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Amphibians of Hong Kong

Introduction

Diversity of Hong Kong Amphibians

Amphibian Conservation in Hong Kong

Conservation Measures

Observing Amphibians in the wild

Dos & Don'ts for Amphibian Watching

References


Introduction

Amphibians are animals that spend part of their life in water and part on land. They comprise a group of animals with highly varied external morphology and habits, yet sharing some common characteristics. Amphibians are cold-blooded; they have a bare and usually wet skin, without any scales or hair; and, the most special feature, they have two distinct life phases. Amphibians hatch out as aquatic larvae (tadpoles), breathing through gills. As they mature, they typically develop lungs and legs by a process called metamorphosis, so they are able to leave water and live on land.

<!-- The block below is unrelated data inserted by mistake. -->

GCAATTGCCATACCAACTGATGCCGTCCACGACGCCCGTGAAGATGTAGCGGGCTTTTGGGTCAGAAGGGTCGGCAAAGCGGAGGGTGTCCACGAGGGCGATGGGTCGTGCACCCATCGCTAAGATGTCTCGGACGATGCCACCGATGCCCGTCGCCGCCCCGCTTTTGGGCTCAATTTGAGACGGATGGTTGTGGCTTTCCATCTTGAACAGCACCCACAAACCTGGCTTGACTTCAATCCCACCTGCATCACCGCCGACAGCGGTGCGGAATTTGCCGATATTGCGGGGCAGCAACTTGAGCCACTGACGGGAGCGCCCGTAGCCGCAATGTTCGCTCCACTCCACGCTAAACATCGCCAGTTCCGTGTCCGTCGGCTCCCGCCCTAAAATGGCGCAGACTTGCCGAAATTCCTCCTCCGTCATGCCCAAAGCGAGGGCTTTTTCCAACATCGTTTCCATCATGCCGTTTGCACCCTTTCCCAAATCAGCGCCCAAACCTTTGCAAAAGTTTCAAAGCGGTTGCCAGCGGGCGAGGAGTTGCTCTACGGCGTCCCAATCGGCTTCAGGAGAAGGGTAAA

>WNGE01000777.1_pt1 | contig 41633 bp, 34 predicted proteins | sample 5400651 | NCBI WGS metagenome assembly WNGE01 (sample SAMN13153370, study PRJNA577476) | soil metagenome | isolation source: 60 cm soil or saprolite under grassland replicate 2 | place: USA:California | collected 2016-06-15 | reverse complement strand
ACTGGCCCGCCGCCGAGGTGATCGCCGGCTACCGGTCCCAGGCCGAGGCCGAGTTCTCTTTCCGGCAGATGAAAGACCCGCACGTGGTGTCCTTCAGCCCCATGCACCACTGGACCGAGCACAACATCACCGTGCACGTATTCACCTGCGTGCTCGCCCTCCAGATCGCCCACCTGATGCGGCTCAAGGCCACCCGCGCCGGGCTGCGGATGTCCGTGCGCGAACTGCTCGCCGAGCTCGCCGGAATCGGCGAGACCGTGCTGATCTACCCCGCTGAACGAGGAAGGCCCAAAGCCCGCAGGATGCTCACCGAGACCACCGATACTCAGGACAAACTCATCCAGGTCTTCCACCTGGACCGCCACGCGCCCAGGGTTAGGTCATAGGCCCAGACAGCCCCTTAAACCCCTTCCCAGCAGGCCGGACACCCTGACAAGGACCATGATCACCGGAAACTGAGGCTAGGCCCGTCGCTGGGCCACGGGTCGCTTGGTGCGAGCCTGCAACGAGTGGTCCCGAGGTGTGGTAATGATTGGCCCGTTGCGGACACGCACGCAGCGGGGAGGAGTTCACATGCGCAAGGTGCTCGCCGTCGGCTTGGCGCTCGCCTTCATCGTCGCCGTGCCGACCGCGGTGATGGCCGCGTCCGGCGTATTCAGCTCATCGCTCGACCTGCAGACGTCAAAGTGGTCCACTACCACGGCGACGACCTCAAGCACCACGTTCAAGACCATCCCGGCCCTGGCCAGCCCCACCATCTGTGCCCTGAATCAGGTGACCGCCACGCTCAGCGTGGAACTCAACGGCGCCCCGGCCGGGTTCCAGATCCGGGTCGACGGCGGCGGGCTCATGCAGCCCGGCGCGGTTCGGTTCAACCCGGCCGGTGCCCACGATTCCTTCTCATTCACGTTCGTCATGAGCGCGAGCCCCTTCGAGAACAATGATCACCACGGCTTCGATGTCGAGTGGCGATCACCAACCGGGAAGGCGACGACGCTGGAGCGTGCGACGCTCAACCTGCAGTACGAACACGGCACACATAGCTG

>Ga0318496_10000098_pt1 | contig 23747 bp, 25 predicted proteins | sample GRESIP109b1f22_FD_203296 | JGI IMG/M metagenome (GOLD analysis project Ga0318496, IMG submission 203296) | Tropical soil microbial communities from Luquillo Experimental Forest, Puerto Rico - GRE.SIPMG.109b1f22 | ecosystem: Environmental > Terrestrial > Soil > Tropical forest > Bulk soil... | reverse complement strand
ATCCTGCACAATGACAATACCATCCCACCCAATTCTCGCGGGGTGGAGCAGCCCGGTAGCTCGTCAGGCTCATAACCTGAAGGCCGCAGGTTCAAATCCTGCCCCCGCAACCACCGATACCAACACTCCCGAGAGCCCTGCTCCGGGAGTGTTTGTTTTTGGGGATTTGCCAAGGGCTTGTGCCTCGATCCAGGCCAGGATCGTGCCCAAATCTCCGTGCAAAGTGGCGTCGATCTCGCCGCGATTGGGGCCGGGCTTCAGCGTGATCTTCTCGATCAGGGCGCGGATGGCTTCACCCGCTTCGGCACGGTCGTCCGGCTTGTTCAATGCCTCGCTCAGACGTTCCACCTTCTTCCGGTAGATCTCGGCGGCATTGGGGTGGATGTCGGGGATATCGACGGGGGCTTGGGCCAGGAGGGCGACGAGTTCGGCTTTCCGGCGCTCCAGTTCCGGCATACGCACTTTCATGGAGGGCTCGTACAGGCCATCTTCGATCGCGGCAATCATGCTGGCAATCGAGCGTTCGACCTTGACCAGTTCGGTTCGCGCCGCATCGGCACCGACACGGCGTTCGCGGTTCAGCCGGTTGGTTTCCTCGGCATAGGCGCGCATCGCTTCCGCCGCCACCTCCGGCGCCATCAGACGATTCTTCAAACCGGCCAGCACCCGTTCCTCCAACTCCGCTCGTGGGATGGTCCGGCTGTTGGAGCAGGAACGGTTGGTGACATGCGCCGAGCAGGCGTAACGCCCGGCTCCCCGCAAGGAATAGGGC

The Hong Kong amphibians belong to either the Caudata (tailed amphibians) or the Anura (tail-less amphibians). The Caudates are characterized by an elongated body, a long tail and an apparent neck. They are aquatic or terrestrial. In Hong Kong , this group is represented by only one species: the Hong Kong Newt (Paramesotriton hongkongensis), which can be found in pristine mountain streams at all elevations.

Hong Kong Newt
Hong Kong Newt
(Paramesotriton hongkongensis)